For the longest of time, horses have been the companions of man through days of war and peace. The first known record of horses was the Arabian horse in the vast Arabian deserts, which the Bedouin had prized above all else. Arabian horses then and now are known for their endurance, and could travel long distances at a constant pace- which was important back then, because these horses were used as war horses and for raiding enemy camps. In fact, these fleet-footed creatures were so prized that they were often allowed to sleep in the same tent as families to avoid theft. Due to such an extensive history co-existing with humankind, modern Arabian horses are naturally predisposed to humans and are known for their friendly nature. Nowadays, Arabian horses are bred primarily for endurance racing and leisure riding. These horses are easy to spot, as they have very distinguishing features, such as short cannons, sound feet, and a high tail carriage. Naturally, there have been many famous Arabian horses in history – many of which are directly linked to modern society and the shaping of the world today.
Among the more famous horses are Godolphin Arabian (c. 1724–1753), Darley Arabian (c. 1700-1730) and the Byerley Turk (1680- c. 1706), or perhaps better known as the three leading founding sires for modern-day. Thoroughbred horses (which are known for their speed in horse races and are a mix of Arabian). All three of these horses do not have a name of their own but are named after one of their owners. Marengo is also a famous horse in its time as a war horse.
The ownership of Godolphin Arabian, for instance, changed hands several times before he was finally sold to the second Earl of Godolphin, which has since been immortalized as his namesake. He began his career as a stud after a mare had rejected her original intended mate, and was mated to him instead. Godolphin Arabian’s first offspring, Lath, went on to win the Queen’s Plate nine out of nine times at the Newcastle races, which astounded everyone, not least the second Earl of Godolphin himself, as Arabian horses at the time were considered inferior to European horses. Godolphin Arabian went on to sire about eighty foals, including the famous Man O’ War and Seabiscuit, and lived on as the prized mare of the second Earl of Godolphin.
Darley Arabian, on the other hand, was said to have been an excellent colt owned by the Fedan Bedouins in the Syrian deserts and attracted the attention of Thomas Darley, an English merchant, who happened to pass through. A price for the colt was agreed upon, and the Englishman paid up, only to realize later that the salesman had cheated him out of the mare. The Englishman, having had friends and connections of all sorts, arranged for the colt to be smuggled out of the country, and then had it gifted to his brother. Darley Arabian was believed to be a pure-blood Arabian of the Manak strain, which was known to be one of the speedier strains of Arabian horses. Darley Arabian then went on to achieve a successful career as a stud. One of his most successful pairings was to Betty Leeds, resulting in colts Flying Childers and Bartlet’s Childers, and by further extension, Eclipse.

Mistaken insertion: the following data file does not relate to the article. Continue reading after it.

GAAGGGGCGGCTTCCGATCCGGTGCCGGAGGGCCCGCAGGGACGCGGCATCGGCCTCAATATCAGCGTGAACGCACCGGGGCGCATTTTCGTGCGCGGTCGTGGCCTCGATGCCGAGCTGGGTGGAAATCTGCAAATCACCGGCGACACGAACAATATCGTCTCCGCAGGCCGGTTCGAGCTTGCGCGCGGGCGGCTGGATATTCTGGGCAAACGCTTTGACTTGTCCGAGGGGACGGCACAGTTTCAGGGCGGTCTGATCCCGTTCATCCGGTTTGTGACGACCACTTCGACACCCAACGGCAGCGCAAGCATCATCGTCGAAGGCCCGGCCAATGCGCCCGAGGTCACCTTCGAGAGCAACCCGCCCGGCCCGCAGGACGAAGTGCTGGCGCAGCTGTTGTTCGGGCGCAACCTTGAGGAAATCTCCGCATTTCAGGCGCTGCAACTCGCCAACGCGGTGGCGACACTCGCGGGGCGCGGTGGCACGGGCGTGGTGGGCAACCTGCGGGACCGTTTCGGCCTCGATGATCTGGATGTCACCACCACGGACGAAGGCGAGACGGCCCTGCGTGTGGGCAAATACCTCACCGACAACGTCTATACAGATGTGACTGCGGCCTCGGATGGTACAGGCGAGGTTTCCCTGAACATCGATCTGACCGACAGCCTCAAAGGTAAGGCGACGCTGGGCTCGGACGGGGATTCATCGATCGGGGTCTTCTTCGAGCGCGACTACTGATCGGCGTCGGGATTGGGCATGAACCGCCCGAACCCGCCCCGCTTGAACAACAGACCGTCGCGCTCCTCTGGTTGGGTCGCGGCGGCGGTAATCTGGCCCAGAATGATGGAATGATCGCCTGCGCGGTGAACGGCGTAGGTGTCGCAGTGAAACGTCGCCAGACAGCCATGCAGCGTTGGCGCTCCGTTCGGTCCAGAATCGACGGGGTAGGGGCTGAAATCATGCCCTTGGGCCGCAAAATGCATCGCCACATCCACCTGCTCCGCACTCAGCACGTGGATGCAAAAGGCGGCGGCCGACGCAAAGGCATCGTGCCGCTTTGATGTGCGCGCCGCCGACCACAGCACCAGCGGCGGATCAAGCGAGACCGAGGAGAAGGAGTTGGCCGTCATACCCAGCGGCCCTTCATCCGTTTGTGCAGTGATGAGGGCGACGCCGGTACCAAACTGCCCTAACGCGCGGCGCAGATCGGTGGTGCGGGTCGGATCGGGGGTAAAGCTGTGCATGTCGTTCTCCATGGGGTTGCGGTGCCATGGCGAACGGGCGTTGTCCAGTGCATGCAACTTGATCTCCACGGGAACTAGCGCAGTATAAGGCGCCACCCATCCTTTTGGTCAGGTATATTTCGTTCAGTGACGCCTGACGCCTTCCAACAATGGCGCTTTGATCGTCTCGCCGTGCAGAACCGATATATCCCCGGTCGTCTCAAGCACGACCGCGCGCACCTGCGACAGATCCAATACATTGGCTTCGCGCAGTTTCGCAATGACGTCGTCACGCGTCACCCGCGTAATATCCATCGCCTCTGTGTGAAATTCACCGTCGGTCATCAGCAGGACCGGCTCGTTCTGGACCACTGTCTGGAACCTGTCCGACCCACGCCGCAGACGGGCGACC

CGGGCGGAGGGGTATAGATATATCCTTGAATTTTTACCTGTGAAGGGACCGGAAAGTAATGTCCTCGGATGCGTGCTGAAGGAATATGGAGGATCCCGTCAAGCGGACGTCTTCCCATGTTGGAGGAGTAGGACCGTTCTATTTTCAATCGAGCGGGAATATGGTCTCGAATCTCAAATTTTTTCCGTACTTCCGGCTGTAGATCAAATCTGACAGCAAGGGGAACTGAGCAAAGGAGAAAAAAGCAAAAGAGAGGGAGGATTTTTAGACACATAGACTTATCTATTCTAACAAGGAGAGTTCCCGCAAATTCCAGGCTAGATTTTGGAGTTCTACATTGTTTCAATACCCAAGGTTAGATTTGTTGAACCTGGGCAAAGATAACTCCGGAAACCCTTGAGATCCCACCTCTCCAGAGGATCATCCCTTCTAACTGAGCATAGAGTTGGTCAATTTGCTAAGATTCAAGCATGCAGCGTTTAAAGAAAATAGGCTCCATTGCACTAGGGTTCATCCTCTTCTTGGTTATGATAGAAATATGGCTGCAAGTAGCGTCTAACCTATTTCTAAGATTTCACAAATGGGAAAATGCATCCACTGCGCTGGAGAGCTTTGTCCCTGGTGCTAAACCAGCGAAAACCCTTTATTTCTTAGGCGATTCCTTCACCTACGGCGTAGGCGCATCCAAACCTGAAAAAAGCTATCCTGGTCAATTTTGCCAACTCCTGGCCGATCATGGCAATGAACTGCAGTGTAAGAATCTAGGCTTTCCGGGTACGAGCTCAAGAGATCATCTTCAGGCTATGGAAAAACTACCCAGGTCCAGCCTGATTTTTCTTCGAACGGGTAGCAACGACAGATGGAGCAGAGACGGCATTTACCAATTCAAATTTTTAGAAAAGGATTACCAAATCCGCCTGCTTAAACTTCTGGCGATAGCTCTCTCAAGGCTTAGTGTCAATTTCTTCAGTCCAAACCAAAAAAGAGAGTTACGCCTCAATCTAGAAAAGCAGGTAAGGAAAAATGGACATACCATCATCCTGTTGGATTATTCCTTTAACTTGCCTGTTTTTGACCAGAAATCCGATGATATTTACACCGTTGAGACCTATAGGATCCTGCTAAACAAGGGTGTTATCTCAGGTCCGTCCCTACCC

The last of the three founding sires of thoroughbred horses is Byerley Turk. Despite its name, Byerley is widely believed to be an Arabian horse instead of a Turkoman horse. The origins of this horse are something of a mystery as nobody quite knows where it came. Either way, he began to be Captain Robert Byerley’s warhorse and is said to have helped the Captain escape enemy capture due to its superior speed. Among his more well-known offspring are Black Hearty, a famous horse of Sir George Fletcher, and Grasshopper, who won the Town plate at Nottingham. Byerley Turk’s blood is best continued by his great-grandson, Herod, which was the leading sire in Great Britain and Ireland from 1777 to 1784.
Another famous Arabian horse would be Marengo (c. 1793-1831), the prized war horse of Napoleon I of France. Named after the Battle of Marengo, he had successfully carried Napoleon through various battles successfully, such as the Battle of Austerlitz and the Battle of Wagram, although he was wounded eight times in all these fights. However, as one of the fifty-two horses in Napoleon’s stud, he escaped when the Russians had raided the stable in 1812. Afterwards, Marengo managed to survive the retreat from Moscow, but was captured in the Battle of Waterloo by William Henry Francis Petre, 11th Baron Petre, and sent to England. There, he was sold to Lieutenant-Colonel Angerstein, where he stayed in a stud, but did not sire any well-known offspring, which is why his bloodline died out when he passed away at the ripe old age of thirty-eight. After his passing, Marengo’s skeleton would go through a painstaking restoration process and preserve. The skeleton and two of his hooves are now situated at the National Army Museum situated in London and are available for viewing to the public. One of his other hooves has been turned into a snuff box and can be found at Buckingham Palace, whereas his other hoof was recently discovered in a kitchen drawer of a cottage belonging to the descendants of Marengo’s last owner. The image of Marengo and Napoleon is also eternally captured in a famous portrait by Jacques-Louis David, called Napoleon Crossing The Alps.
All in all, it is hard to imagine a modern civilization without the help of horses. They have helped us travel across long distances, bore humankind on its back through wars, was a source of income for stable and stud owners, was a symbol for royalty and a person of high status and currently provides horseback riding as a form of enjoyment and a competitive sport. There are many other famous Arabian horses than the few examples shown above, but these few are among the more famed horses.
Learn more about Arabian horses in this video: